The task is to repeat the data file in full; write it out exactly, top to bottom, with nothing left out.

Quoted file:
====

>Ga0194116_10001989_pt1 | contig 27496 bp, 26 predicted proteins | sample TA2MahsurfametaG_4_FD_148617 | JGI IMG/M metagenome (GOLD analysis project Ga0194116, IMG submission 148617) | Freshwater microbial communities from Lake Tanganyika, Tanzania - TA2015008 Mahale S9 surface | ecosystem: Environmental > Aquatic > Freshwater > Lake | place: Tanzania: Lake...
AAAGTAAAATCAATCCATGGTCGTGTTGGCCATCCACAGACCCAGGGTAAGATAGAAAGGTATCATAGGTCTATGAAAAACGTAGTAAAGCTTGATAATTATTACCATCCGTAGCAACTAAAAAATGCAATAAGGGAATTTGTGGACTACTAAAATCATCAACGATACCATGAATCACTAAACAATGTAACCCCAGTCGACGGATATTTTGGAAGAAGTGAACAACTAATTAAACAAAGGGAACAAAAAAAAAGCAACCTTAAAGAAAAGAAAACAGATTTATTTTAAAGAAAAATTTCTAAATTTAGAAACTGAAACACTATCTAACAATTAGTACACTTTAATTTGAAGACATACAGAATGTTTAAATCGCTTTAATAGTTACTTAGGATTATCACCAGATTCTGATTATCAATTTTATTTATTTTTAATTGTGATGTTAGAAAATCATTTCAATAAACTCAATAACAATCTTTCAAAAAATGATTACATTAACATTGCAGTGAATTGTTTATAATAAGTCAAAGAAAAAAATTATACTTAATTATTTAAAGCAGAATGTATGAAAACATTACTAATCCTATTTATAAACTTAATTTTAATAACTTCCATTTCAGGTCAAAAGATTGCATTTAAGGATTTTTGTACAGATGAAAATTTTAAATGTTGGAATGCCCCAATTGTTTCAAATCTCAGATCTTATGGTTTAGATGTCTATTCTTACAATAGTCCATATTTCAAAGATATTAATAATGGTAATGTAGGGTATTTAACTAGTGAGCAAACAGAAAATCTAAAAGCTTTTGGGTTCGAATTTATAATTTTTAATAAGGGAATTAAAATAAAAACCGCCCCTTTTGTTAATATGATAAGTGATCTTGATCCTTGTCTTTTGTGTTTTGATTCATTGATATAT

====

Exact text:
>Ga0194116_10001989_pt1 | contig 27496 bp, 26 predicted proteins | sample TA2MahsurfametaG_4_FD_148617 | JGI IMG/M metagenome (GOLD analysis project Ga0194116, IMG submission 148617) | Freshwater microbial communities from Lake Tanganyika, Tanzania - TA2015008 Mahale S9 surface | ecosystem: Environmental > Aquatic > Freshwater > Lake | place: Tanzania: Lake...
AAAGTAAAATCAATCCATGGTCGTGTTGGCCATCCACAGACCCAGGGTAAGATAGAAAGGTATCATAGGTCTATGAAAAACGTAGTAAAGCTTGATAATTATTACCATCCGTAGCAACTAAAAAATGCAATAAGGGAATTTGTGGACTACTAAAATCATCAACGATACCATGAATCACTAAACAATGTAACCCCAGTCGACGGATATTTTGGAAGAAGTGAACAACTAATTAAACAAAGGGAACAAAAAAAAAGCAACCTTAAAGAAAAGAAAACAGATTTATTTTAAAGAAAAATTTCTAAATTTAGAAACTGAAACACTATCTAACAATTAGTACACTTTAATTTGAAGACATACAGAATGTTTAAATCGCTTTAATAGTTACTTAGGATTATCACCAGATTCTGATTATCAATTTTATTTATTTTTAATTGTGATGTTAGAAAATCATTTCAATAAACTCAATAACAATCTTTCAAAAAATGATTACATTAACATTGCAGTGAATTGTTTATAATAAGTCAAAGAAAAAAATTATACTTAATTATTTAAAGCAGAATGTATGAAAACATTACTAATCCTATTTATAAACTTAATTTTAATAACTTCCATTTCAGGTCAAAAGATTGCATTTAAGGATTTTTGTACAGATGAAAATTTTAAATGTTGGAATGCCCCAATTGTTTCAAATCTCAGATCTTATGGTTTAGATGTCTATTCTTACAATAGTCCATATTTCAAAGATATTAATAATGGTAATGTAGGGTATTTAACTAGTGAGCAAACAGAAAATCTAAAAGCTTTTGGGTTCGAATTTATAATTTTTAATAAGGGAATTAAAATAAAAACCGCCCCTTTTGTTAATATGATAAGTGATCTTGATCCTTGTCTTTTGTGTTTTGATTCATTGATATAT